President BidenJoe BidenTrump endorses challenger in Michigan AG race On The Money: Democrats get to the hard part Health Care — GOP attorneys general warn of legal battle over Biden's vaccine mandate MORE on Wednesday spoke with German Chancellor Angela Merkel about the ongoing withdrawal of U.S. forces from Afghanistan and efforts to evacuate vulnerable Afghans.
"They praised the ongoing efforts of their military and civilian personnel who are working closely together in Kabul on the evacuation of their citizens, vulnerable Afghans, and the courageous Afghan nationals who worked tirelessly over the last 20 years to provide security, promote peace, and deliver development assistance to the Afghan people," the White House said in a readout of the call.
"They also discussed the need for close coordination on the provision of humanitarian aid for vulnerable Afghans in country as well as support for neighboring states, and agreed to continue planning for this work in the upcoming virtual meeting of [Group of Seven] G7 partners."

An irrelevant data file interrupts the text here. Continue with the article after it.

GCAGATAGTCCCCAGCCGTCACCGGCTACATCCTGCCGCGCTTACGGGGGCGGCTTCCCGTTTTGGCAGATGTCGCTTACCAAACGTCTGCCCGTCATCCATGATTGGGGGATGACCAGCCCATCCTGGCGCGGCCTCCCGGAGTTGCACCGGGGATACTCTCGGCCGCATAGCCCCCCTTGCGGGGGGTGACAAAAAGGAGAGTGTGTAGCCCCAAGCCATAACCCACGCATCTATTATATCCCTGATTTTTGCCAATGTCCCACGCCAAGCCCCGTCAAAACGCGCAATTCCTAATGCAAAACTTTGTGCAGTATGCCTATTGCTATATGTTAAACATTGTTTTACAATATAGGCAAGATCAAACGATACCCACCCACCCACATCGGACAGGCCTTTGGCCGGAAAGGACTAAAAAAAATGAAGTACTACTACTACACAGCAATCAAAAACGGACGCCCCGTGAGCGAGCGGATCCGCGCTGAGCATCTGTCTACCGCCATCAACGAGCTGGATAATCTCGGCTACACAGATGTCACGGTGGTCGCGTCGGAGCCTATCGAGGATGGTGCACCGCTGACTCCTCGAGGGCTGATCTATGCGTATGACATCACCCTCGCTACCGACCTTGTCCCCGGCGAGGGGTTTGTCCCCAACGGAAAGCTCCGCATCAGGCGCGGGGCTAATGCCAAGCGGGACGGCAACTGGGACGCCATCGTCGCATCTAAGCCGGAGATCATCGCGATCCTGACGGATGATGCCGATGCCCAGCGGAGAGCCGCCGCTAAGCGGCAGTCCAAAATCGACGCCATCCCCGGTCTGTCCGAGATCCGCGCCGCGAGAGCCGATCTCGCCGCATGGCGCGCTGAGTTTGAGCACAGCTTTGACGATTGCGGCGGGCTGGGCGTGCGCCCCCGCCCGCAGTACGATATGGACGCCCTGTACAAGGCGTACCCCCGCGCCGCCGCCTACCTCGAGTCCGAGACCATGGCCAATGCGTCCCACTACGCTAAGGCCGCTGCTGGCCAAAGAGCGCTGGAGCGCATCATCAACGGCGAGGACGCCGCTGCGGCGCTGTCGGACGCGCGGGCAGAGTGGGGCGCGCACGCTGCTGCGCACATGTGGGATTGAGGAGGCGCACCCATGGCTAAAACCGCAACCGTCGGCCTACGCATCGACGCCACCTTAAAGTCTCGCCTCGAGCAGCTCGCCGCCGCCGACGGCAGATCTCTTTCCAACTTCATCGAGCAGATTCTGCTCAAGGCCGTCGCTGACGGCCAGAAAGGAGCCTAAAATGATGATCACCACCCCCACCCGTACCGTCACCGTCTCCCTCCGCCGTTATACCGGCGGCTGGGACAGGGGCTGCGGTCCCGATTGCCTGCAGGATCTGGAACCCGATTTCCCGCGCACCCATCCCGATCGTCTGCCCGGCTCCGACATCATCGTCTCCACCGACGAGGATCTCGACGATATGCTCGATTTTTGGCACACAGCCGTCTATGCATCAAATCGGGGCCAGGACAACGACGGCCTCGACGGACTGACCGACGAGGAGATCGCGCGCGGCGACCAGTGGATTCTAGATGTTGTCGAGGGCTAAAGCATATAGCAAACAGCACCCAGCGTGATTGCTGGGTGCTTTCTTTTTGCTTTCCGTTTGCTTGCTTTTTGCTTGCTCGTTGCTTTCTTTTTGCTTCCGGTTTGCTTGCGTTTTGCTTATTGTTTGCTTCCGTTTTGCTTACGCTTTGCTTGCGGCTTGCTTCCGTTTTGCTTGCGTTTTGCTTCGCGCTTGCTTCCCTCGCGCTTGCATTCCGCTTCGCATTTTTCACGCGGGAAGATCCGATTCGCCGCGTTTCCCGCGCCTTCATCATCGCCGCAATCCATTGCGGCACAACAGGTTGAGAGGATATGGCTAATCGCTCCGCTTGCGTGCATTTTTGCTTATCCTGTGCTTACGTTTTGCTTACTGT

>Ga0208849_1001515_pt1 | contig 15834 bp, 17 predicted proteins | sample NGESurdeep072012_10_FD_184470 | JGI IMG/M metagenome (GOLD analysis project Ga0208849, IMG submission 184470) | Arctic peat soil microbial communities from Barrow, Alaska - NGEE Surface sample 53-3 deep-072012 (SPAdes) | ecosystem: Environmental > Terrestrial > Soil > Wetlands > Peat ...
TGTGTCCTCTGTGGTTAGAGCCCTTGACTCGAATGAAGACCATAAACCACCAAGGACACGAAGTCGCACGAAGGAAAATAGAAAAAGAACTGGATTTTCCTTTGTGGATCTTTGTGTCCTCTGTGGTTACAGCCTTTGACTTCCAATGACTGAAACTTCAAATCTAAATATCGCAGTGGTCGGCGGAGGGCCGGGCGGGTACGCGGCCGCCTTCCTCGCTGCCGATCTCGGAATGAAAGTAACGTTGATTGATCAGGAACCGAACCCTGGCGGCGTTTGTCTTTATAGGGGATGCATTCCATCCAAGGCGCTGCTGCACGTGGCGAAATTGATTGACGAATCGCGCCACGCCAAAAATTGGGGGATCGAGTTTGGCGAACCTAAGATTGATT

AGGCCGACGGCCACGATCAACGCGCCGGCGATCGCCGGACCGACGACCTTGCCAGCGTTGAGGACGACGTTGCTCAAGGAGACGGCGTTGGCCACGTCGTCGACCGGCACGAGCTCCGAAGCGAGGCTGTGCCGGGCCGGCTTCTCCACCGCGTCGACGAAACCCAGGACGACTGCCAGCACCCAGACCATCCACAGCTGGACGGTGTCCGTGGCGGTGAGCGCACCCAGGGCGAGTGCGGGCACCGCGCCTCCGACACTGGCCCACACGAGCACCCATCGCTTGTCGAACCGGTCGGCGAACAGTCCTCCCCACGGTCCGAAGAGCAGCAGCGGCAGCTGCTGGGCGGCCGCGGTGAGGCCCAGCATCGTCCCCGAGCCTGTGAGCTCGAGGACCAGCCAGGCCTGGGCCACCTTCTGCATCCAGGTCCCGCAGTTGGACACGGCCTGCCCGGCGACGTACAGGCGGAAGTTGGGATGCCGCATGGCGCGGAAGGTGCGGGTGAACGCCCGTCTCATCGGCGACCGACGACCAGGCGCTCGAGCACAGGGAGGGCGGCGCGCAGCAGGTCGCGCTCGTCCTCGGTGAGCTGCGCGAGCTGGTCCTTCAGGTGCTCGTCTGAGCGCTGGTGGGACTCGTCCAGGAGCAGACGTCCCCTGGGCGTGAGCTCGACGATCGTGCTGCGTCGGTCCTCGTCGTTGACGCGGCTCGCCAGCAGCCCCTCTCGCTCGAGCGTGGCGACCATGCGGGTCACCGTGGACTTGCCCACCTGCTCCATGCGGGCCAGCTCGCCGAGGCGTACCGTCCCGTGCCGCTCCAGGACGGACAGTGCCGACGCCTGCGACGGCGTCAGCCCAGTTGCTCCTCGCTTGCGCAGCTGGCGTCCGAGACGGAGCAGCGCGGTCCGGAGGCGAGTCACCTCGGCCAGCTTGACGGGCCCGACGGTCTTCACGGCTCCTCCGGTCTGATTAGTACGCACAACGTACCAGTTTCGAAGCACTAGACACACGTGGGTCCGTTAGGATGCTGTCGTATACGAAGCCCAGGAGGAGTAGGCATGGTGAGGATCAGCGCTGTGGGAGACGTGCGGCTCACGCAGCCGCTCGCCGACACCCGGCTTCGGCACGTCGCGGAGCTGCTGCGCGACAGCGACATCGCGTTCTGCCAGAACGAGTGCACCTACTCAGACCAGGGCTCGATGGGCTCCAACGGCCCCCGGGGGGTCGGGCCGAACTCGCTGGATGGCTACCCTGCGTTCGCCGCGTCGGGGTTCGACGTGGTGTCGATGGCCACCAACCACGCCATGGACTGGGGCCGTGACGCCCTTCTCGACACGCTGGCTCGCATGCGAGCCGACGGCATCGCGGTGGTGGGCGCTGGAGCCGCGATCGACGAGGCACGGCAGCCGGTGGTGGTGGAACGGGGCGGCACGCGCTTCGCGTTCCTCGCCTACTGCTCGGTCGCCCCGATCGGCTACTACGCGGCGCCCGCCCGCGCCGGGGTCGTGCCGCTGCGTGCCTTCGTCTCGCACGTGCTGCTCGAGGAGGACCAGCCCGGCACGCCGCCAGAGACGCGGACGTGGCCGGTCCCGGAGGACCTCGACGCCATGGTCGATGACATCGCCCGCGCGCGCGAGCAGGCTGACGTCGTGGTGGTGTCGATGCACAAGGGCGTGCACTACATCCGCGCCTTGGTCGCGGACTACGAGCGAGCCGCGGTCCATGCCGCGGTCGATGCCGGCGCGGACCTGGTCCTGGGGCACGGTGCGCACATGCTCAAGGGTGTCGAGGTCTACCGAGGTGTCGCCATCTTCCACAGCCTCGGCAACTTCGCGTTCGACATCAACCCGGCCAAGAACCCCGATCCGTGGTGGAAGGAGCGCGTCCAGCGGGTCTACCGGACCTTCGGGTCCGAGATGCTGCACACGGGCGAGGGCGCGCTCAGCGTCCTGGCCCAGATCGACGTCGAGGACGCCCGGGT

Group of Seven (G-7) leaders are expected to meet virtually in the coming days to discuss, among other items, a coordinated approach to the end of the war in Afghanistan.
Merkel is the second world leader Biden has spoken to in the past 24 hours about Afghanistan. The president spoke Tuesday with British Prime Minister Boris Johnson shortly after White House national security adviser Jake SullivanJake SullivanOvernight Defense & National Security: US-Australian sub deal causes rift with France France cancels DC gala in anger over Biden sub deal: report Hawley pledges to slow walk Biden's Pentagon, State picks over messy Afghanistan exit MORE told reporters Biden had yet to call any world leaders about the chaotic pull out from Afghanistan.
The situation in Afghanistan has become increasingly unstable in recent days after the Taliban took control of the capital city of Kabul. Images and video circulated of Afghans frantically trying to flee the country on U.S. aircraft, fearful of living under Taliban rule.
Biden has forcefully defended his decision to pull all U.S. forces out of the country by the end of August, but the White House has faced intense criticism for the chaotic nature of the withdrawal, including the thousands of Afghan civilians seeking to flee the country who are left in limbo.